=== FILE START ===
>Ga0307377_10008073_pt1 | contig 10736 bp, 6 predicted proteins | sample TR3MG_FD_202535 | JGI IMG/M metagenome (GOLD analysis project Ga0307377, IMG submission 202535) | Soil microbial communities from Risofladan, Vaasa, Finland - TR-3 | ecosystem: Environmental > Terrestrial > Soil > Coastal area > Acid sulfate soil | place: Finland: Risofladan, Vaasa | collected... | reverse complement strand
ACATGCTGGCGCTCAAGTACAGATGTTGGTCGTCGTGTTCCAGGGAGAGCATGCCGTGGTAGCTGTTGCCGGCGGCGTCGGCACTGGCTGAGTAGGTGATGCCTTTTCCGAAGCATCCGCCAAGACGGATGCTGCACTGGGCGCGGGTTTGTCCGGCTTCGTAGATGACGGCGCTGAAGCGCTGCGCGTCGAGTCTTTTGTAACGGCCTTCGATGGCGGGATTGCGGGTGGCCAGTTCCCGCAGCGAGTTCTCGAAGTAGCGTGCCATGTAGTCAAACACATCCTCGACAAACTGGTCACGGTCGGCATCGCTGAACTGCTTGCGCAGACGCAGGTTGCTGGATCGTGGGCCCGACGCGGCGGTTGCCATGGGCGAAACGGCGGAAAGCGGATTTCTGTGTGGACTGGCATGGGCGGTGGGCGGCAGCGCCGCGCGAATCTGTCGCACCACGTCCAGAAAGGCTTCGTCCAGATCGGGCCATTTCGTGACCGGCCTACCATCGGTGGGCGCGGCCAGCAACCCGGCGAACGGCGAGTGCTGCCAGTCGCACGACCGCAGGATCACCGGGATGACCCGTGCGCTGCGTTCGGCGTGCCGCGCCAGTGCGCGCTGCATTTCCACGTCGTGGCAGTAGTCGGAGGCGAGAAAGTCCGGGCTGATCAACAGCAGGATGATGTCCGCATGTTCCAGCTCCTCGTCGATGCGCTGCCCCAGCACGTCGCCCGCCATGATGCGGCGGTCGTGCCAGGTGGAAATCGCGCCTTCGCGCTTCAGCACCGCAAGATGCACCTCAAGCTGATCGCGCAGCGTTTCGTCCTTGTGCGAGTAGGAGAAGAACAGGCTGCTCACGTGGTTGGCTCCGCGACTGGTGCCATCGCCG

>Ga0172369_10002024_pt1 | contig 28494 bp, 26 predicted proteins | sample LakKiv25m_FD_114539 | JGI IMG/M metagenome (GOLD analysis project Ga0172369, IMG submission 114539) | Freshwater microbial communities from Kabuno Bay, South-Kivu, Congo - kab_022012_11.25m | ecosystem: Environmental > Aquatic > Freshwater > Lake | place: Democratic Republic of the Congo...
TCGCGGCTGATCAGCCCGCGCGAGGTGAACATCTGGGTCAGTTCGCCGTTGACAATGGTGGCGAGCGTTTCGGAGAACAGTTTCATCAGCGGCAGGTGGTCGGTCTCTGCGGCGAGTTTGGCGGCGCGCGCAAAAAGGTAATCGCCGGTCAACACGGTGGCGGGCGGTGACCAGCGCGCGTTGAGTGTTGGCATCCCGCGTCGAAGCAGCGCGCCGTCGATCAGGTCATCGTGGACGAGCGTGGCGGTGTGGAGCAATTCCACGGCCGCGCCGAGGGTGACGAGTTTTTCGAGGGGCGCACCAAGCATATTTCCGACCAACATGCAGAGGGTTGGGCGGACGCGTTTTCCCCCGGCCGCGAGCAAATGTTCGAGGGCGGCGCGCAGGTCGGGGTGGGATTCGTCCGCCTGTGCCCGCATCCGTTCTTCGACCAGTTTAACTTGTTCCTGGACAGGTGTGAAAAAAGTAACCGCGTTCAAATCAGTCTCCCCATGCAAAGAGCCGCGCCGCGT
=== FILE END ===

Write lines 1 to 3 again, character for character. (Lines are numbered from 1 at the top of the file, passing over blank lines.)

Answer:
>Ga0307377_10008073_pt1 | contig 10736 bp, 6 predicted proteins | sample TR3MG_FD_202535 | JGI IMG/M metagenome (GOLD analysis project Ga0307377, IMG submission 202535) | Soil microbial communities from Risofladan, Vaasa, Finland - TR-3 | ecosystem: Environmental > Terrestrial > Soil > Coastal area > Acid sulfate soil | place: Finland: Risofladan, Vaasa | collected... | reverse complement strand
ACATGCTGGCGCTCAAGTACAGATGTTGGTCGTCGTGTTCCAGGGAGAGCATGCCGTGGTAGCTGTTGCCGGCGGCGTCGGCACTGGCTGAGTAGGTGATGCCTTTTCCGAAGCATCCGCCAAGACGGATGCTGCACTGGGCGCGGGTTTGTCCGGCTTCGTAGATGACGGCGCTGAAGCGCTGCGCGTCGAGTCTTTTGTAACGGCCTTCGATGGCGGGATTGCGGGTGGCCAGTTCCCGCAGCGAGTTCTCGAAGTAGCGTGCCATGTAGTCAAACACATCCTCGACAAACTGGTCACGGTCGGCATCGCTGAACTGCTTGCGCAGACGCAGGTTGCTGGATCGTGGGCCCGACGCGGCGGTTGCCATGGGCGAAACGGCGGAAAGCGGATTTCTGTGTGGACTGGCATGGGCGGTGGGCGGCAGCGCCGCGCGAATCTGTCGCACCACGTCCAGAAAGGCTTCGTCCAGATCGGGCCATTTCGTGACCGGCCTACCATCGGTGGGCGCGGCCAGCAACCCGGCGAACGGCGAGTGCTGCCAGTCGCACGACCGCAGGATCACCGGGATGACCCGTGCGCTGCGTTCGGCGTGCCGCGCCAGTGCGCGCTGCATTTCCACGTCGTGGCAGTAGTCGGAGGCGAGAAAGTCCGGGCTGATCAACAGCAGGATGATGTCCGCATGTTCCAGCTCCTCGTCGATGCGCTGCCCCAGCACGTCGCCCGCCATGATGCGGCGGTCGTGCCAGGTGGAAATCGCGCCTTCGCGCTTCAGCACCGCAAGATGCACCTCAAGCTGATCGCGCAGCGTTTCGTCCTTGTGCGAGTAGGAGAAGAACAGGCTGCTCACGTGGTTGGCTCCGCGACTGGTGCCATCGCCG

>Ga0172369_10002024_pt1 | contig 28494 bp, 26 predicted proteins | sample LakKiv25m_FD_114539 | JGI IMG/M metagenome (GOLD analysis project Ga0172369, IMG submission 114539) | Freshwater microbial communities from Kabuno Bay, South-Kivu, Congo - kab_022012_11.25m | ecosystem: Environmental > Aquatic > Freshwater > Lake | place: Democratic Republic of the Congo...